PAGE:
MCEER News

Keep up to date with the lastest MCEER news.

2/6/18
A new research project, funded by the Australian Research Council (ARC), uses biologically inspired structural engineering. Specifically, the research team hopes to develop a lightweight composite system similar, in concept, to the armoring systems in turtle shells.
2/5/18
Last year, a UB assistant professor in the Department of Civil, Structural and Environmental Engineering, and two of her PhD students participated in two international bridge engineering events in 2017.
2/2/18
An article in Modern Steel Construction, a publication of the American Institute of Steel Construction, looks at research by Michel Bruneau, professor of civil, structural and environmental engineering, that uses a new composite assembly, a concrete-filled composite plate shear wall core system, in the construction of high-rise buildings.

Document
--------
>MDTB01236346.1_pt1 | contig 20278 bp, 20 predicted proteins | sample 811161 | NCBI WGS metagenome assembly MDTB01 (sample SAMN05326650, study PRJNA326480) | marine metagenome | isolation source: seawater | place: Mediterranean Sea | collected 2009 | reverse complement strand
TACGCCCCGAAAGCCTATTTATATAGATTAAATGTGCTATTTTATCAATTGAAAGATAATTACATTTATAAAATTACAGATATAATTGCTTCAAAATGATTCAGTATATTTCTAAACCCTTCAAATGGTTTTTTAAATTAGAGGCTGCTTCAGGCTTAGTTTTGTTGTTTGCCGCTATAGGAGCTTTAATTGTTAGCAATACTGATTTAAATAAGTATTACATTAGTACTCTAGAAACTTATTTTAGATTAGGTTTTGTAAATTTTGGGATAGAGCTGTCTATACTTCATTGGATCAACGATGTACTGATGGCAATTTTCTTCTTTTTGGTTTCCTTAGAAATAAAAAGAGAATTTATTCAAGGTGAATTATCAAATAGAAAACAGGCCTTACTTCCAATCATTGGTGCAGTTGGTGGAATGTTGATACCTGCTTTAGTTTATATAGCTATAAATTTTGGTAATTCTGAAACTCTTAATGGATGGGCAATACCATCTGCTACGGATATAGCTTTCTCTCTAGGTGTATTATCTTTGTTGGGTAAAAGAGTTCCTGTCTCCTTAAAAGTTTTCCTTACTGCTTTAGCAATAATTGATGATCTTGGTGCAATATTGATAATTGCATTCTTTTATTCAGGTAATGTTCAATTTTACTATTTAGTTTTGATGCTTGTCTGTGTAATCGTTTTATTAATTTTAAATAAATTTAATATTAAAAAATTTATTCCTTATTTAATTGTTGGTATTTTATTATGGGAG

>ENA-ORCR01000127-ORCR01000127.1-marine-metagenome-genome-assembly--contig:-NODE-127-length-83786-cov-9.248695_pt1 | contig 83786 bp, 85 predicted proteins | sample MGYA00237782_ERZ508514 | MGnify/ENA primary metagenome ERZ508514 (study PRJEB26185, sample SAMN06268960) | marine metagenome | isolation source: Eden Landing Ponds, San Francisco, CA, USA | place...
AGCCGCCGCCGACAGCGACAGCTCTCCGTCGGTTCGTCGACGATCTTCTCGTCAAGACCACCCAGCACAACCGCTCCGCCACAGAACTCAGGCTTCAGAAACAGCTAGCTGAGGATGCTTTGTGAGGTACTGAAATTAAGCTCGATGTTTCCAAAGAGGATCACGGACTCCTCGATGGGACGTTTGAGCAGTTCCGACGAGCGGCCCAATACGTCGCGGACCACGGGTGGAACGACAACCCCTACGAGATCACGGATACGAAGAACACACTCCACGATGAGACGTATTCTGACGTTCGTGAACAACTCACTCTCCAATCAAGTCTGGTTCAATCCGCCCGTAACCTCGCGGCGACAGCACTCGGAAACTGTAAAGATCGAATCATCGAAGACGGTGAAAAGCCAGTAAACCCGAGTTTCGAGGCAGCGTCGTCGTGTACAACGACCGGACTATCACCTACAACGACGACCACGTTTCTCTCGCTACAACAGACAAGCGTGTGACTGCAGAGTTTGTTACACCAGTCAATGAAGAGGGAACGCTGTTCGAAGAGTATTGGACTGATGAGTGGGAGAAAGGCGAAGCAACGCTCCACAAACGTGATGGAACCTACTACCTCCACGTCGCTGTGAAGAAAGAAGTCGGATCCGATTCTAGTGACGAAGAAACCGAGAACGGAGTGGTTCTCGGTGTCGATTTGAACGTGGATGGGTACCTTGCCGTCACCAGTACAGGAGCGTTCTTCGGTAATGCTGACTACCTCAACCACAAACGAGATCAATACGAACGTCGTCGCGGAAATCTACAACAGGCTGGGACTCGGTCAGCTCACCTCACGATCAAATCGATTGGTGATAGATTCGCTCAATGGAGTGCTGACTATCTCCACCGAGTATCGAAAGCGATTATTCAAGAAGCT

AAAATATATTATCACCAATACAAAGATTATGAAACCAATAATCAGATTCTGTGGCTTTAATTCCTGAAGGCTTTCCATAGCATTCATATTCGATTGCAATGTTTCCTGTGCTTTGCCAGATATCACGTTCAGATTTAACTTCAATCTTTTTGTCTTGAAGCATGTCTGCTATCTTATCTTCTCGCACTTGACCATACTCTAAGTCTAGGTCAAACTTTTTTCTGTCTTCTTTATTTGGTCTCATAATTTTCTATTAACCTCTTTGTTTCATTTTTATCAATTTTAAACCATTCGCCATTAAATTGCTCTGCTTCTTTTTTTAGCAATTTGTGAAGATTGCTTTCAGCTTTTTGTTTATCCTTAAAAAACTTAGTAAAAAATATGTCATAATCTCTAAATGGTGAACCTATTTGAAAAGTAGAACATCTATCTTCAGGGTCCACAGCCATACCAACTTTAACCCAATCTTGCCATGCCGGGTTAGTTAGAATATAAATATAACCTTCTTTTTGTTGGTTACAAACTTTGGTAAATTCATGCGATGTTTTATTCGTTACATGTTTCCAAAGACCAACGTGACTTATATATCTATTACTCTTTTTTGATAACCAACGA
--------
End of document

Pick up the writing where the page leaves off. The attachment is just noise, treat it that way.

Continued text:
1/16/18
An article on Stuff about the increasing use of steel building construction following earthquakes in Christchurch reports on research by Michel Bruneau, professor of civil, structural and environmental engineering, that showed that steel framed buildings that already existed at the time of the earthquakes stood up well.
11/13/17
UB’s MCEER, as part of a consortium with other research associations and companies, received a significant grant from the U.S. Department of Energy for a project entitled Seismic Isolation of Major Advanced Reactor Systems for Economic Improvement and Safety Assurance.
11/10/17

Sissy Nikolaou (MS ’95, PhD ‘98), PE was elected governor of the ASCE G-I Board last month. The G-I is a membership organization, within ASCE, focused on geoprofessionals and the geo-industry.

10/10/17

Andreas Stavridis, an assistant professor in UB's Department of Civil, Structural and Environmental Engineering, is part of team traveling to Mexico City to investigate damage following the September earthquake.

10/4/17
An article in Engineering News-Record reports on research, co-led by UB earthquake engineer Michel Bruneau, that examines how a new wall-building system could transform how office towers are constructed.